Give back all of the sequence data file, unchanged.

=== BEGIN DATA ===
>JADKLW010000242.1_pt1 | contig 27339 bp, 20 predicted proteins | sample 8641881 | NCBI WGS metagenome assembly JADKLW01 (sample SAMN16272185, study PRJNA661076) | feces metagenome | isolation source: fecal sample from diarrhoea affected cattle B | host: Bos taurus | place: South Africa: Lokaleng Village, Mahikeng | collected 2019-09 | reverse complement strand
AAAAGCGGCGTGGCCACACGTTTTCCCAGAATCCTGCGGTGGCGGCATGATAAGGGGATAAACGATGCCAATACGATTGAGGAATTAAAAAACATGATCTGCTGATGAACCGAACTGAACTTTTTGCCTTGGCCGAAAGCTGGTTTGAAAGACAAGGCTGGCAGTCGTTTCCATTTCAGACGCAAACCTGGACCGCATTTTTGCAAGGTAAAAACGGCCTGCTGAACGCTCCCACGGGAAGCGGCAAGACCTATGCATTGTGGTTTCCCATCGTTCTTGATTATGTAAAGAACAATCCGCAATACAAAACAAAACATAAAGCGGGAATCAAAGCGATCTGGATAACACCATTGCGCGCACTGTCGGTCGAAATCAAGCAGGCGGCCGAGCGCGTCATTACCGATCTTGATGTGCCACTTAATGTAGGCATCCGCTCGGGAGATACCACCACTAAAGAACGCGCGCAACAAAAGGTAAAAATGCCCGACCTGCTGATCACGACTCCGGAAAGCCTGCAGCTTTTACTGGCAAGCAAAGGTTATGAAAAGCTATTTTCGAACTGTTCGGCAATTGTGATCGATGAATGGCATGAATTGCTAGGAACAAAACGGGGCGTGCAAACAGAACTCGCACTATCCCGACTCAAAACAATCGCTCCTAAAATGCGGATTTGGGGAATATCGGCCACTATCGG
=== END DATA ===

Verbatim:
>JADKLW010000242.1_pt1 | contig 27339 bp, 20 predicted proteins | sample 8641881 | NCBI WGS metagenome assembly JADKLW01 (sample SAMN16272185, study PRJNA661076) | feces metagenome | isolation source: fecal sample from diarrhoea affected cattle B | host: Bos taurus | place: South Africa: Lokaleng Village, Mahikeng | collected 2019-09 | reverse complement strand
AAAAGCGGCGTGGCCACACGTTTTCCCAGAATCCTGCGGTGGCGGCATGATAAGGGGATAAACGATGCCAATACGATTGAGGAATTAAAAAACATGATCTGCTGATGAACCGAACTGAACTTTTTGCCTTGGCCGAAAGCTGGTTTGAAAGACAAGGCTGGCAGTCGTTTCCATTTCAGACGCAAACCTGGACCGCATTTTTGCAAGGTAAAAACGGCCTGCTGAACGCTCCCACGGGAAGCGGCAAGACCTATGCATTGTGGTTTCCCATCGTTCTTGATTATGTAAAGAACAATCCGCAATACAAAACAAAACATAAAGCGGGAATCAAAGCGATCTGGATAACACCATTGCGCGCACTGTCGGTCGAAATCAAGCAGGCGGCCGAGCGCGTCATTACCGATCTTGATGTGCCACTTAATGTAGGCATCCGCTCGGGAGATACCACCACTAAAGAACGCGCGCAACAAAAGGTAAAAATGCCCGACCTGCTGATCACGACTCCGGAAAGCCTGCAGCTTTTACTGGCAAGCAAAGGTTATGAAAAGCTATTTTCGAACTGTTCGGCAATTGTGATCGATGAATGGCATGAATTGCTAGGAACAAAACGGGGCGTGCAAACAGAACTCGCACTATCCCGACTCAAAACAATCGCTCCTAAAATGCGGATTTGGGGAATATCGGCCACTATCGG